On his recent visit to NATO headquarters in Belgium, Secretary of State Mike Pompeo stressed the United States is “eager to continue to lead” the alliance.
“The United States commitment to the collective defense under Article 5 of the Washington Treaty remains ironclad,” declared Secretary Pompeo.At the same time, he urged greater burden sharing by all members, calling for an increase in defense spending by all member countries to 2 percent of gross domestic product by 2024. “It’s now up to each Ally to make good on that promise by presenting a credible plan before the summit in July,” urged Secretary Pompeo.
Russia threatens Allies and partners both militarily, as seen through its invasions of Georgia in 2008 and Ukraine in 2014, through an aggressive campaign to undermine western democratic institutions, and the use of military-grade nerve agents in Britain.
As such, the United States has made clear that NATO should not return to business as usual with Russia until Moscow fulfills its commitments under the Minsk agreements, withdraws its forces and support in the Donbas, and returns control of the Crimea peninsula to Ukraine.
Fighting terrorism must be a major focus of NATO. The alliance should work with its partners in North Africa and the Middle East to address conditions and activities that enable terrorism, such as trafficking of weapons, irregular migration, and regional instability.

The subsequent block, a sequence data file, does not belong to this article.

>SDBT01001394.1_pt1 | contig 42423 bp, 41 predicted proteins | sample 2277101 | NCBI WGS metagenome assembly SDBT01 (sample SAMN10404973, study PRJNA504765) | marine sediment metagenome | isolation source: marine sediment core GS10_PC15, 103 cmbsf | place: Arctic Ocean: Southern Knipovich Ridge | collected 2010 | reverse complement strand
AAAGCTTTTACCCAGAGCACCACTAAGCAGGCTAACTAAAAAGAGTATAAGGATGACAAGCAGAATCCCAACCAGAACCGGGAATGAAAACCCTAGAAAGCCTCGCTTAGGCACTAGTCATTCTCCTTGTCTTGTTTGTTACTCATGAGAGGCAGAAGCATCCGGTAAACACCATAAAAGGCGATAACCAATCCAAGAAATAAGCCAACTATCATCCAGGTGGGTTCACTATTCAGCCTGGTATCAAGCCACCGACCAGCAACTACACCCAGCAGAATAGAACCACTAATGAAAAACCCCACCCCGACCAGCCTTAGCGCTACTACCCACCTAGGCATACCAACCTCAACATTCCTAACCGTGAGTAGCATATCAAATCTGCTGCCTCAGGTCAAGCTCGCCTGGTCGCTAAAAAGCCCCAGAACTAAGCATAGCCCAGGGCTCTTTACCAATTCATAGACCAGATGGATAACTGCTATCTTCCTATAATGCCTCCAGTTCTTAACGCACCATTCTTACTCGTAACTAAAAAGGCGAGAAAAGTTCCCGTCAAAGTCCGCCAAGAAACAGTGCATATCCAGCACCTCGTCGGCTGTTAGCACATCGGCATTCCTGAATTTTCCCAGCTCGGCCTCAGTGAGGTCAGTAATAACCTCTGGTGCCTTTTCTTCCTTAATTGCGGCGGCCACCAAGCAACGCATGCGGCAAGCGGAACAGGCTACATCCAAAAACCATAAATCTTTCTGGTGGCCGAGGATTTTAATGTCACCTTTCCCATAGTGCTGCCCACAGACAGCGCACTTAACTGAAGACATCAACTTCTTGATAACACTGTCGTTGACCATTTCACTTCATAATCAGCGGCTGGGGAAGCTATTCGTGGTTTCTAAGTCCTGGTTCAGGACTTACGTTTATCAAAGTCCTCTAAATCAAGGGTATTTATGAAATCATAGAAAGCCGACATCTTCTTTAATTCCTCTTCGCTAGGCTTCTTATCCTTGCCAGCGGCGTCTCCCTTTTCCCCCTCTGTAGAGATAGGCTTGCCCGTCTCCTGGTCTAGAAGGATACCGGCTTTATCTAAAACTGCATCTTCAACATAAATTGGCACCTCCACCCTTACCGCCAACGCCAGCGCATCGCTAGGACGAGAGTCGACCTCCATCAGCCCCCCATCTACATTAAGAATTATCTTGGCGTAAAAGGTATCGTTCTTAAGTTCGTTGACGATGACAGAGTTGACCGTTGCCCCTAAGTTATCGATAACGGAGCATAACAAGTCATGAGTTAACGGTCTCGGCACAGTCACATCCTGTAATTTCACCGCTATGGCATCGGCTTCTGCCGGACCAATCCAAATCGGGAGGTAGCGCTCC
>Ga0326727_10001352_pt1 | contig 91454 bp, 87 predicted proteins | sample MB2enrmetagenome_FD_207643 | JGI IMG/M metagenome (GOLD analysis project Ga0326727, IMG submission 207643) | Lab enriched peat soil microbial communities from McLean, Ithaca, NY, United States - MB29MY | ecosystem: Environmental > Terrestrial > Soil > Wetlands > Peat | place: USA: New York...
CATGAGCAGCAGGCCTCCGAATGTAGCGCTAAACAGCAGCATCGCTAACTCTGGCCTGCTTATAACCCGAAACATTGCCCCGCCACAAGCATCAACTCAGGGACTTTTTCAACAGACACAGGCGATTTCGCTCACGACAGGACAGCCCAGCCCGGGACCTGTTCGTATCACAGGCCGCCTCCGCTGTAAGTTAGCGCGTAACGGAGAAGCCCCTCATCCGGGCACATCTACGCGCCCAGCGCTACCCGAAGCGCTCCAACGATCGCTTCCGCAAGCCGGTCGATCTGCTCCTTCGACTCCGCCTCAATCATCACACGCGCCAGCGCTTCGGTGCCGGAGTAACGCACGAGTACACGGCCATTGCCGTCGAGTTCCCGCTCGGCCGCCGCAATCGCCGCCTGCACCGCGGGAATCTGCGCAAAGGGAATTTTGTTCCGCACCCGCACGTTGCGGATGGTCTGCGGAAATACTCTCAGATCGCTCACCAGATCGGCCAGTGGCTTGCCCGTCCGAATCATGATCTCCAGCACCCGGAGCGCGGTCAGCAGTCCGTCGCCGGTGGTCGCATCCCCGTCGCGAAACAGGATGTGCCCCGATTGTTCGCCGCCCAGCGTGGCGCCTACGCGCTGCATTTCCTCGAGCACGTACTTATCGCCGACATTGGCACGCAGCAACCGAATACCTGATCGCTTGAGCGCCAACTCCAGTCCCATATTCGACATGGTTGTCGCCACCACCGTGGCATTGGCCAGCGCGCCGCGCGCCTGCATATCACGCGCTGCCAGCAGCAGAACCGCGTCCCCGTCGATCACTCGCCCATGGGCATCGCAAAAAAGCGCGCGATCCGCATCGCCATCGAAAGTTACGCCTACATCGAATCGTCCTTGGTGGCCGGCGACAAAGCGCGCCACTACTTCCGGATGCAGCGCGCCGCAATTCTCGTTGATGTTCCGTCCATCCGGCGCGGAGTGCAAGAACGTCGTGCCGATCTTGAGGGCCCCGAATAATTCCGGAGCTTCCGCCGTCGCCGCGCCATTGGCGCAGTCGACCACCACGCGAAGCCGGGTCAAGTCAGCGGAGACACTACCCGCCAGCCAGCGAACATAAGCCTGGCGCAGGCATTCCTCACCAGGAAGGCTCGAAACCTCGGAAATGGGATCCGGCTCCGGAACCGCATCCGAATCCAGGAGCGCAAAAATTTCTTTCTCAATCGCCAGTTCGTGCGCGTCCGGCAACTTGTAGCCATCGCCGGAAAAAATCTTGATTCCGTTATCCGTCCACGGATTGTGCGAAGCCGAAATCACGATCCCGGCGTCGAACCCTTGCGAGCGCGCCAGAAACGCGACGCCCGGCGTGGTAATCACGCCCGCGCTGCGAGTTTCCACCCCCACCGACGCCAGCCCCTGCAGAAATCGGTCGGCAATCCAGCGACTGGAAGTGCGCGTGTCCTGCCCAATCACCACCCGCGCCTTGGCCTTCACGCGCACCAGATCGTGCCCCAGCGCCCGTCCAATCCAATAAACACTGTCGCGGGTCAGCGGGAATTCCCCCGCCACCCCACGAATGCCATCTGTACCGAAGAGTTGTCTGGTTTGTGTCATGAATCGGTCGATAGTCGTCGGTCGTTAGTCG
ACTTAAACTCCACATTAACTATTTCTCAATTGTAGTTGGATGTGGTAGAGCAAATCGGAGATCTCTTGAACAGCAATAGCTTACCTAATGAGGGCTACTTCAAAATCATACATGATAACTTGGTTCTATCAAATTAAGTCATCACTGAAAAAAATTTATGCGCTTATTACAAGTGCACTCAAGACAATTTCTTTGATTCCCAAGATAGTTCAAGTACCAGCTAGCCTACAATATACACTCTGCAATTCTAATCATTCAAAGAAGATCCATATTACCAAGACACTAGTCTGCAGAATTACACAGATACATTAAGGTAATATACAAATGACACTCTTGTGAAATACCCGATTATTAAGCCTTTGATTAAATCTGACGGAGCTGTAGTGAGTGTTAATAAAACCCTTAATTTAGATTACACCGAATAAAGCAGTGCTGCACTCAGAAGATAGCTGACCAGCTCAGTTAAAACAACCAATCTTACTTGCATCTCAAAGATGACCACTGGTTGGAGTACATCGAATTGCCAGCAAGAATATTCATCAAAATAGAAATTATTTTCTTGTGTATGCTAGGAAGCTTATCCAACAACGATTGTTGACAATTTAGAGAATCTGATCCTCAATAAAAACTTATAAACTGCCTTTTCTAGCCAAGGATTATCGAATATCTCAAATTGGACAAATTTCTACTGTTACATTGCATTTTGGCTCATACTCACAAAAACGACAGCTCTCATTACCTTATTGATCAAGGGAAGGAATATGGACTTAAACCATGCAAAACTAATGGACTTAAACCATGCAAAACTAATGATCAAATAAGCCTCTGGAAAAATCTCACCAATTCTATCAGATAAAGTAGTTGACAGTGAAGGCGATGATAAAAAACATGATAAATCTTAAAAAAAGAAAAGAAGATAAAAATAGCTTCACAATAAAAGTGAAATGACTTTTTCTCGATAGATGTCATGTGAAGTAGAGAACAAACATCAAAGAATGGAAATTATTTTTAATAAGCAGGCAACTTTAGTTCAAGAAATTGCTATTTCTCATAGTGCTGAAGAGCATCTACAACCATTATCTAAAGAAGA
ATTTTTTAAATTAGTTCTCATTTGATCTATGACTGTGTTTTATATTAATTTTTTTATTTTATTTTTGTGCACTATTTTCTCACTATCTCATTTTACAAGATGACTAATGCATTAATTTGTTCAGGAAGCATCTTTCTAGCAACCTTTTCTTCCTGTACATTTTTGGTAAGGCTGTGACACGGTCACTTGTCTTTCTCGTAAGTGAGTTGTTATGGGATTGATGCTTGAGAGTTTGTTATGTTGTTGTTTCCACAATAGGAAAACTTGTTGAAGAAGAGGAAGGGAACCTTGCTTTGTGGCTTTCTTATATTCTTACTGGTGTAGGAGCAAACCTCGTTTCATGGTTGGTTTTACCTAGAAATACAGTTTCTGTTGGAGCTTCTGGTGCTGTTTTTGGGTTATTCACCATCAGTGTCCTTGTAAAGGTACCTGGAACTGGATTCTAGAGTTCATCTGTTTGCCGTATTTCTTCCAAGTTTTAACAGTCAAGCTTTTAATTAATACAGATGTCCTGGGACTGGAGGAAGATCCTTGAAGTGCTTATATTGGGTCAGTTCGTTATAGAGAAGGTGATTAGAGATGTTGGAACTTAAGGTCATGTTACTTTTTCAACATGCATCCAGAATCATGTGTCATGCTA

Secretary Pompeo congratulated South Korea and North Korea on their historic meeting, and the Korean people’s aspirations for peace and prosperity. “Let there be no doubt,” said Secretary Pompeo, “we would not be where we are today without President Trump’s maximum pressure campaign and the work that has been done all around the world to apply pressure to North Korea.”
“Our objective remains unchanged,” declared Secretary Pompeo. “We’re committed to permanent, verifiable, irreversible dismantling of North Koreans’ weapons of mass destruction programs without delay. Until then, the global maximum pressure campaign will continue.”
“As always, the United States will continue to coordinate closely with [its] allies, the Republic of Korea and Japan, on [a] unified response. North Korean promises are good,” said Secretary Pompeo, “but transparent, verifiable action is essential.”